Though the Ebola outbreak is nearly over and polio spreads in only two countries at this point — Pakistan and Afghanistan — the emergency committees set up for those issues still meet every three months.
A WHO spokesperson, Christian Lindmeier, said the agency has not established a Zika panel because “more evidence and data” are needed.
Gostin, for one, thinks the WHO is again missing the opportunity to take the lead on a pressing global health issue. “Zika is present in virtually every region of the world, and there is now a potential association with congenital abnormalities in fetuses and newborns. WHO should have learned its lesson from Ebola when it was so late to call a PHEIC,” he said.
Zika is not a new virus. It was first discovered in Uganda, in central Africa, in 1947. It normally causes mild flu-like illness in people; as a result, it has been studied relatively little.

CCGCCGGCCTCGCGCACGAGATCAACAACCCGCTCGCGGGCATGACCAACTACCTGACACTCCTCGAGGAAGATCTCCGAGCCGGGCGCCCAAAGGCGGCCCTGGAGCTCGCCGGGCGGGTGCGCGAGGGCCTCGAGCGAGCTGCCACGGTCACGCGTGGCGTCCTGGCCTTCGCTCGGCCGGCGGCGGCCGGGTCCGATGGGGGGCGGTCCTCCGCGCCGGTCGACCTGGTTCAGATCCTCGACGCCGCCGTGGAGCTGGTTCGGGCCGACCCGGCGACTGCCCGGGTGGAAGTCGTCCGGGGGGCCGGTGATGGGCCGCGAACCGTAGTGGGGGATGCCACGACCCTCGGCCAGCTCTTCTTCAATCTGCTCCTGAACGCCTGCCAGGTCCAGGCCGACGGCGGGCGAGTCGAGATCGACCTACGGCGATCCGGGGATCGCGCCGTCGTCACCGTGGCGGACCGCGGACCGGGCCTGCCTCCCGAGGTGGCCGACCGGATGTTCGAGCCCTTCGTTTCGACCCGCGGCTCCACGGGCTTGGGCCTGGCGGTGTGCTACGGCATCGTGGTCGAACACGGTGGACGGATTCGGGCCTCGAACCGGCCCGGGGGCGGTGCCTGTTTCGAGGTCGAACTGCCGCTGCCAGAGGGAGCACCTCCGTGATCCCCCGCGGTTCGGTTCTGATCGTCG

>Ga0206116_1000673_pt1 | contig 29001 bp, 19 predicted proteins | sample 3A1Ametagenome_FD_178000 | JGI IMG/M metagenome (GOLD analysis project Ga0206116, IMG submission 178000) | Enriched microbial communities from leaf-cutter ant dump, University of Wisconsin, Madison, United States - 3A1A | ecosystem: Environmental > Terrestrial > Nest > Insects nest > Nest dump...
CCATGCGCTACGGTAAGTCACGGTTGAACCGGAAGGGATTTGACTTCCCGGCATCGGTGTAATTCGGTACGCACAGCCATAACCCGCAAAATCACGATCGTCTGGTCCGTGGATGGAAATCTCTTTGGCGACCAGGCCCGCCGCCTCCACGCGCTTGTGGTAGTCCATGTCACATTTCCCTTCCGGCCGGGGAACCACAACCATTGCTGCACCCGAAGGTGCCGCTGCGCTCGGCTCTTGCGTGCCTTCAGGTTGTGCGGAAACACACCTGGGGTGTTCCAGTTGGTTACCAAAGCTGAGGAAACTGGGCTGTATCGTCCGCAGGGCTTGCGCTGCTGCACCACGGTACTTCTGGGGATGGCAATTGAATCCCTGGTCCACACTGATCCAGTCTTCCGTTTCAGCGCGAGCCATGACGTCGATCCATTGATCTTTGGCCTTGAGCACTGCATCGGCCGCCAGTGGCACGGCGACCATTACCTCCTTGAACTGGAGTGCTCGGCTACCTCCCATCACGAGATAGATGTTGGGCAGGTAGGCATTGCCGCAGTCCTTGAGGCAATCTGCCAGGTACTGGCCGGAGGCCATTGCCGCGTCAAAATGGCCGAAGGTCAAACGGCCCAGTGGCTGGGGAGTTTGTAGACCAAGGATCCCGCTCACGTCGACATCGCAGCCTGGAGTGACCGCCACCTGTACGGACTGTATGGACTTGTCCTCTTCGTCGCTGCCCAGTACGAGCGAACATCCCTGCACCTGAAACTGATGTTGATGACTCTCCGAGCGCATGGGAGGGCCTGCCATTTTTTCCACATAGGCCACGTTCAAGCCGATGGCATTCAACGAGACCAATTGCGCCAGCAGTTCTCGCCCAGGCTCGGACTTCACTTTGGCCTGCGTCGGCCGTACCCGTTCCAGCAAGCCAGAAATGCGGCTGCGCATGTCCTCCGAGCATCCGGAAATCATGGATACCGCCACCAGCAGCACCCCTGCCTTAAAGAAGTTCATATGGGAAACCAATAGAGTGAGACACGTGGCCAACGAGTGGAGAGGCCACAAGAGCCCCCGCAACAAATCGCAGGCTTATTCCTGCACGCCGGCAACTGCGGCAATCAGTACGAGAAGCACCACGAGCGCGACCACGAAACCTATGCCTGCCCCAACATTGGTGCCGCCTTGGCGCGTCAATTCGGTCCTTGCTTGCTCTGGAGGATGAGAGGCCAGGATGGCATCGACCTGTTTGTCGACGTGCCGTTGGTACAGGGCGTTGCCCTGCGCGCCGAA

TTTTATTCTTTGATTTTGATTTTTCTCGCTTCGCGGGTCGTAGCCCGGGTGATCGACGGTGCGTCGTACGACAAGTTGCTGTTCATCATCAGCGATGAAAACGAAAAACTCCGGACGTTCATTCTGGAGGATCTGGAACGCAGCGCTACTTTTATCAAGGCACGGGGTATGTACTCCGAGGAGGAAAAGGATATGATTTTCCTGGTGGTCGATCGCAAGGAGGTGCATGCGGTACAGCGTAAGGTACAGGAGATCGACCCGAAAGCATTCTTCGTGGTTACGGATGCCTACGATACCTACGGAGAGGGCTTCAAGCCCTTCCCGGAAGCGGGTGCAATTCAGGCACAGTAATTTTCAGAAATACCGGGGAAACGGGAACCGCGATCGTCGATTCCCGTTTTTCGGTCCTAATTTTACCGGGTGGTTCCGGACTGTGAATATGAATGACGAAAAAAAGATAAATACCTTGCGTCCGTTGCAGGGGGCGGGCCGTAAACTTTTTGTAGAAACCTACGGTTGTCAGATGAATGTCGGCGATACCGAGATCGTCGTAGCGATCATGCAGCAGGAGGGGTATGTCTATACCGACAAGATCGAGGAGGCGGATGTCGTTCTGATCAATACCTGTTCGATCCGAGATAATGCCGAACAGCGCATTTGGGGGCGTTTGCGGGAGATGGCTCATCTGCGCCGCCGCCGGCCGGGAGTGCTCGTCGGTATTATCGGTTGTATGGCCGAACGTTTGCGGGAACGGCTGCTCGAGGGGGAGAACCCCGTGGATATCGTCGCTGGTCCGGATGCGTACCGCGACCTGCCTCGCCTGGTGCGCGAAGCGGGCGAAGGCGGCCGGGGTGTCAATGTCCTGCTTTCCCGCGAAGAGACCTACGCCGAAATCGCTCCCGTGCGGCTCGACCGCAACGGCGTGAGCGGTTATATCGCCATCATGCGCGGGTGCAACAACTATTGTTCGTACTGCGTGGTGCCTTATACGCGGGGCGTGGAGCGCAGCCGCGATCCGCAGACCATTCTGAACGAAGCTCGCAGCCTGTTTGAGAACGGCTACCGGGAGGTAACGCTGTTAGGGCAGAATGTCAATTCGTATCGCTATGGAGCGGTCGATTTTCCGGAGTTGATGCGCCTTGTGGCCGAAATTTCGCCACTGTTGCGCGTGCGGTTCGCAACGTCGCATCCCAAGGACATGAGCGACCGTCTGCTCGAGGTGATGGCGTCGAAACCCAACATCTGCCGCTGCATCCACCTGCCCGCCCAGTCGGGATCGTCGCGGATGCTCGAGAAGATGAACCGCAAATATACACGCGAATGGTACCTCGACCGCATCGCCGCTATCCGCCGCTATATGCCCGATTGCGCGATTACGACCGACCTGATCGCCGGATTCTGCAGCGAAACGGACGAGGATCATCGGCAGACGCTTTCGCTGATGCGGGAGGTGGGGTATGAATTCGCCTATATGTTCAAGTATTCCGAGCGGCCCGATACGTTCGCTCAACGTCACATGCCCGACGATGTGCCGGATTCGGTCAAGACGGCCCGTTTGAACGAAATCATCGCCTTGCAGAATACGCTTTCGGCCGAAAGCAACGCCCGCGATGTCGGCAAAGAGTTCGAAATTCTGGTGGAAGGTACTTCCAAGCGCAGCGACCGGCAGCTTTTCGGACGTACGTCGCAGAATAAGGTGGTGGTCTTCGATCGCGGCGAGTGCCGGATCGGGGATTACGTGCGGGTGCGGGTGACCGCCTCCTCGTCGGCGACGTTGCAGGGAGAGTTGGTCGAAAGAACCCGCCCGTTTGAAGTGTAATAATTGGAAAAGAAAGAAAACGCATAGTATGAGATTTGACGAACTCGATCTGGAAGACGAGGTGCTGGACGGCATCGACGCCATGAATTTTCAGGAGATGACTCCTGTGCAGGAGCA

But starting in 2007 the virus began popping up in places where it had previously not been seen, infecting populations where there was no immunity to it. Hints that there might be unexpected and serious consequences of infection started to emerge.
Last spring the virus arrived in Brazil, igniting an explosive outbreak. By fall, some women who were infected in pregnancy began to give birth to babies with abnormally small heads. Brazil estimates it has seen a twentyfold increase in microcephaly cases since its Zika virus outbreak began.
Even earlier, in July, there were reports of Guillain-Barré syndrome — which causes paralysis, most of the time temporary — in some people who had been infected with Zika. More recently, El Salvador — also in the grips of a Zika virus outbreak — reported 46 GBS cases in a five-week period from December to early January. That is nearly three times more than the country would normally see in that timeframe.